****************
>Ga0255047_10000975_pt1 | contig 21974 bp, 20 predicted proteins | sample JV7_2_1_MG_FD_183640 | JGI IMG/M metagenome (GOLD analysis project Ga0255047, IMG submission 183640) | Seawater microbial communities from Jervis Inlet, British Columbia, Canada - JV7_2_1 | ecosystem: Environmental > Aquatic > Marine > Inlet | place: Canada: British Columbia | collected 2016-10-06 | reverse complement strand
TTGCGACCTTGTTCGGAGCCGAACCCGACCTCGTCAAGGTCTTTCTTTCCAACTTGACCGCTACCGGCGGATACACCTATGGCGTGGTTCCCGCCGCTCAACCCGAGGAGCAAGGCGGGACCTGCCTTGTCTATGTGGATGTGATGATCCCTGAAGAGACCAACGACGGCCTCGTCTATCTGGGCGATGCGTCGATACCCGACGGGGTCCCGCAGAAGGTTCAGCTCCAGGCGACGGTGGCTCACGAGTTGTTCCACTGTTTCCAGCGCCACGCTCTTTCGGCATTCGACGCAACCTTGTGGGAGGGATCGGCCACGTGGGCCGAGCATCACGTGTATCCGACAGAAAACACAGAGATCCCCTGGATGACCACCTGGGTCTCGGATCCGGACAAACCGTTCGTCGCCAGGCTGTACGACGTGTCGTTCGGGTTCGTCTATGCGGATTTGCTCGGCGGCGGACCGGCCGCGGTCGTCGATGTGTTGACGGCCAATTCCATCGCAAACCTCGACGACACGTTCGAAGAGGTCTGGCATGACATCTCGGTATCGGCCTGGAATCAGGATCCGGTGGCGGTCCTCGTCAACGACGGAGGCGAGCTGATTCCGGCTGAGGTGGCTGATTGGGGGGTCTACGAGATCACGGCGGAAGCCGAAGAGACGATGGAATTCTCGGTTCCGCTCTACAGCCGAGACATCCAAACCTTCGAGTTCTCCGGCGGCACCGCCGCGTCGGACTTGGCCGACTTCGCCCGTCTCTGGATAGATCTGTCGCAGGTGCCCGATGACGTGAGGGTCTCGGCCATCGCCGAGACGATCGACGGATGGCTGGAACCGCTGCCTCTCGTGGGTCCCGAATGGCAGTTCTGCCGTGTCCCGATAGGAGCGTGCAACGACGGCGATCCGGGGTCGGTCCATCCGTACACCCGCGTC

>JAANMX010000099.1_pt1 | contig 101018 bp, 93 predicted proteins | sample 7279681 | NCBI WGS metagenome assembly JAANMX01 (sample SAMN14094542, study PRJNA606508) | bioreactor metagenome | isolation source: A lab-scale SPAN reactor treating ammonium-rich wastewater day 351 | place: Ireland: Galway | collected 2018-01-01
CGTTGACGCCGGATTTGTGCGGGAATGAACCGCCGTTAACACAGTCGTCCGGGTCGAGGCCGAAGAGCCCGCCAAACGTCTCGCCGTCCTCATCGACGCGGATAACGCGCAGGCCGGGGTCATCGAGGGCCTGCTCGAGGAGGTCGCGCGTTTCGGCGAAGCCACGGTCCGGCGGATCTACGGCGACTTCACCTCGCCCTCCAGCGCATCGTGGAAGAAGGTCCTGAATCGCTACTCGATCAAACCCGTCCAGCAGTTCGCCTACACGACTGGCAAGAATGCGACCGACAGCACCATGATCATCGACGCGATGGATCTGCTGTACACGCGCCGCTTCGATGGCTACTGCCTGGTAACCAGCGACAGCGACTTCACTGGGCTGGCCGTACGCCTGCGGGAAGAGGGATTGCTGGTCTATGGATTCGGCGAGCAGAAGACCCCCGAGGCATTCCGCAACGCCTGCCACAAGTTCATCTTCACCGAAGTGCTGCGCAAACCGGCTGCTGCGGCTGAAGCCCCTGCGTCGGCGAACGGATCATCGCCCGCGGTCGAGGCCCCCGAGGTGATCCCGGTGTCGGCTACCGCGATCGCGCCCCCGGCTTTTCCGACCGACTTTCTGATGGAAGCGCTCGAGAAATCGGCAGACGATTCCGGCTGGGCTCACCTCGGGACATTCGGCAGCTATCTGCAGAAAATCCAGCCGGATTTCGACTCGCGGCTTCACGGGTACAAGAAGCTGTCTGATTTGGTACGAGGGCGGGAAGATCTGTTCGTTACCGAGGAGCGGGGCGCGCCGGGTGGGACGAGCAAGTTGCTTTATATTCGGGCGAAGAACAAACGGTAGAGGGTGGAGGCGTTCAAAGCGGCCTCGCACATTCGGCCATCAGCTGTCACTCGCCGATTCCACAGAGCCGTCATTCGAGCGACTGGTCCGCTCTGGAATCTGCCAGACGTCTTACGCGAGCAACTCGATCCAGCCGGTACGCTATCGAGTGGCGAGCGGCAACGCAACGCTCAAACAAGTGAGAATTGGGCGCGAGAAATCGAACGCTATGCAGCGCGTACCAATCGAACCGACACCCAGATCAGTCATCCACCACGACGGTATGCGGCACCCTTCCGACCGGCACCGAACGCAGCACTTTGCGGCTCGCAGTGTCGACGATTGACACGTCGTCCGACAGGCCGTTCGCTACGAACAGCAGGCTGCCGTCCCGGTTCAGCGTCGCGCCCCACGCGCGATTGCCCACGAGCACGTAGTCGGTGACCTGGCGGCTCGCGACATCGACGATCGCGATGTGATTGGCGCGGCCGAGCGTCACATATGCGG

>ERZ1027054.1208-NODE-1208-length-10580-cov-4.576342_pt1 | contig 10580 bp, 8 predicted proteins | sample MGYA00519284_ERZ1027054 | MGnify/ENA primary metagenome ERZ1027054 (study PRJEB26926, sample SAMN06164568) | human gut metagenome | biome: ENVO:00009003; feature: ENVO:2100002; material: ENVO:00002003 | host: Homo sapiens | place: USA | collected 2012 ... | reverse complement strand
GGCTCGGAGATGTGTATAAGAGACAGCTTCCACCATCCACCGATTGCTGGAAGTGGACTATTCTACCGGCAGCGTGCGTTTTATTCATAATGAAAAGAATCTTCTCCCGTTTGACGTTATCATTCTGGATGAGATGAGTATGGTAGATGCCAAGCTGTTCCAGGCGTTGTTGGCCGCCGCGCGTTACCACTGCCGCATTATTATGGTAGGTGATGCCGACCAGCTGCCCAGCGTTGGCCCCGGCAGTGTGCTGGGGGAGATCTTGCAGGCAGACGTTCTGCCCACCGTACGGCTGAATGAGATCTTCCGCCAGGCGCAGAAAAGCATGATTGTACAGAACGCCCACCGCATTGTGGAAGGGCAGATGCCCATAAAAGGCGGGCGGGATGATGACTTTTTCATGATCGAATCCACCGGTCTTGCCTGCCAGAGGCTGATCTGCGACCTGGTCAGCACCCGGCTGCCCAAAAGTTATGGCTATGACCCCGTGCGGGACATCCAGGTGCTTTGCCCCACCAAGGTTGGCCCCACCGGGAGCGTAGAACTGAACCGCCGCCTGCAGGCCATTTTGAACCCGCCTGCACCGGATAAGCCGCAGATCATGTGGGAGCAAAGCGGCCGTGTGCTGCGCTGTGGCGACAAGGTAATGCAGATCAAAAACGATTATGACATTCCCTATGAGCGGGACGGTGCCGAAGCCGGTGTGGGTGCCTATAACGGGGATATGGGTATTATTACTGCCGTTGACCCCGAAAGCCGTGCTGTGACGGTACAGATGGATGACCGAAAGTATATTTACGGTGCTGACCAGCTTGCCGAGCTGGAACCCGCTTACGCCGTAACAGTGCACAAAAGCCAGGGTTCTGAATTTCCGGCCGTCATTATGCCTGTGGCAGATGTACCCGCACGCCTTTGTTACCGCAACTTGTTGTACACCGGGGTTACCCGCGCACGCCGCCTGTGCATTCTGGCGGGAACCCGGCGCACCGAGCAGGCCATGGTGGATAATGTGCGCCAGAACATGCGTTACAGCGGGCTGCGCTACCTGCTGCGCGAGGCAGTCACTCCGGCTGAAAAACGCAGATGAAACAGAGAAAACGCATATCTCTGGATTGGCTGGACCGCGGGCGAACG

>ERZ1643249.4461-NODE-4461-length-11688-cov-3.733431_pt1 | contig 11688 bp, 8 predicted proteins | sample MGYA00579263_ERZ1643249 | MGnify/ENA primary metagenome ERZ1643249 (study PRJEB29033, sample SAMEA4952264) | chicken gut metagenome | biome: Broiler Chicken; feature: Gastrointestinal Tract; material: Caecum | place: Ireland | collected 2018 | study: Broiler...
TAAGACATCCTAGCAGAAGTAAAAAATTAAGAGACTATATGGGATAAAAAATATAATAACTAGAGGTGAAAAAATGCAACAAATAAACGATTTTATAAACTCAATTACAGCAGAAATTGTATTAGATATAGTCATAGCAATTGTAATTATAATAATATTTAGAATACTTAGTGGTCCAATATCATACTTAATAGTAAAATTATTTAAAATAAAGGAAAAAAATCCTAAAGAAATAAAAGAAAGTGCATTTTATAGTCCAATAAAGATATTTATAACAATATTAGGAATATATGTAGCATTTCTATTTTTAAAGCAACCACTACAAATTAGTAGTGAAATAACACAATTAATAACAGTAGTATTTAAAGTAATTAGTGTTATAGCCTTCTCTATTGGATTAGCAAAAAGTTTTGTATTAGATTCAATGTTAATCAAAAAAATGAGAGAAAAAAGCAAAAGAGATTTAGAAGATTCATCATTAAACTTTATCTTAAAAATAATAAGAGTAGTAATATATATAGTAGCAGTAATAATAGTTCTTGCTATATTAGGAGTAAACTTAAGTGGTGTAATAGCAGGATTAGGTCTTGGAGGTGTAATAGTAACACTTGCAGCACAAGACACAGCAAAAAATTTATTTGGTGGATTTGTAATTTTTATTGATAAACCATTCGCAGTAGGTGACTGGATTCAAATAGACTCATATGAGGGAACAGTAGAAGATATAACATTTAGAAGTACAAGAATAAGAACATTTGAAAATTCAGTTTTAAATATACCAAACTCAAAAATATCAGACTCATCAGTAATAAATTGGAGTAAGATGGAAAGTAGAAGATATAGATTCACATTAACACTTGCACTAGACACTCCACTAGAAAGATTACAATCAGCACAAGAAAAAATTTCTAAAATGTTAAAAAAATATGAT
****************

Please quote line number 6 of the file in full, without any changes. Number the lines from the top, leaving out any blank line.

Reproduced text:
GGCTCGGAGATGTGTATAAGAGACAGCTTCCACCATCCACCGATTGCTGGAAGTGGACTATTCTACCGGCAGCGTGCGTTTTATTCATAATGAAAAGAATCTTCTCCCGTTTGACGTTATCATTCTGGATGAGATGAGTATGGTAGATGCCAAGCTGTTCCAGGCGTTGTTGGCCGCCGCGCGTTACCACTGCCGCATTATTATGGTAGGTGATGCCGACCAGCTGCCCAGCGTTGGCCCCGGCAGTGTGCTGGGGGAGATCTTGCAGGCAGACGTTCTGCCCACCGTACGGCTGAATGAGATCTTCCGCCAGGCGCAGAAAAGCATGATTGTACAGAACGCCCACCGCATTGTGGAAGGGCAGATGCCCATAAAAGGCGGGCGGGATGATGACTTTTTCATGATCGAATCCACCGGTCTTGCCTGCCAGAGGCTGATCTGCGACCTGGTCAGCACCCGGCTGCCCAAAAGTTATGGCTATGACCCCGTGCGGGACATCCAGGTGCTTTGCCCCACCAAGGTTGGCCCCACCGGGAGCGTAGAACTGAACCGCCGCCTGCAGGCCATTTTGAACCCGCCTGCACCGGATAAGCCGCAGATCATGTGGGAGCAAAGCGGCCGTGTGCTGCGCTGTGGCGACAAGGTAATGCAGATCAAAAACGATTATGACATTCCCTATGAGCGGGACGGTGCCGAAGCCGGTGTGGGTGCCTATAACGGGGATATGGGTATTATTACTGCCGTTGACCCCGAAAGCCGTGCTGTGACGGTACAGATGGATGACCGAAAGTATATTTACGGTGCTGACCAGCTTGCCGAGCTGGAACCCGCTTACGCCGTAACAGTGCACAAAAGCCAGGGTTCTGAATTTCCGGCCGTCATTATGCCTGTGGCAGATGTACCCGCACGCCTTTGTTACCGCAACTTGTTGTACACCGGGGTTACCCGCGCACGCCGCCTGTGCATTCTGGCGGGAACCCGGCGCACCGAGCAGGCCATGGTGGATAATGTGCGCCAGAACATGCGTTACAGCGGGCTGCGCTACCTGCTGCGCGAGGCAGTCACTCCGGCTGAAAAACGCAGATGAAACAGAGAAAACGCATATCTCTGGATTGGCTGGACCGCGGGCGAACG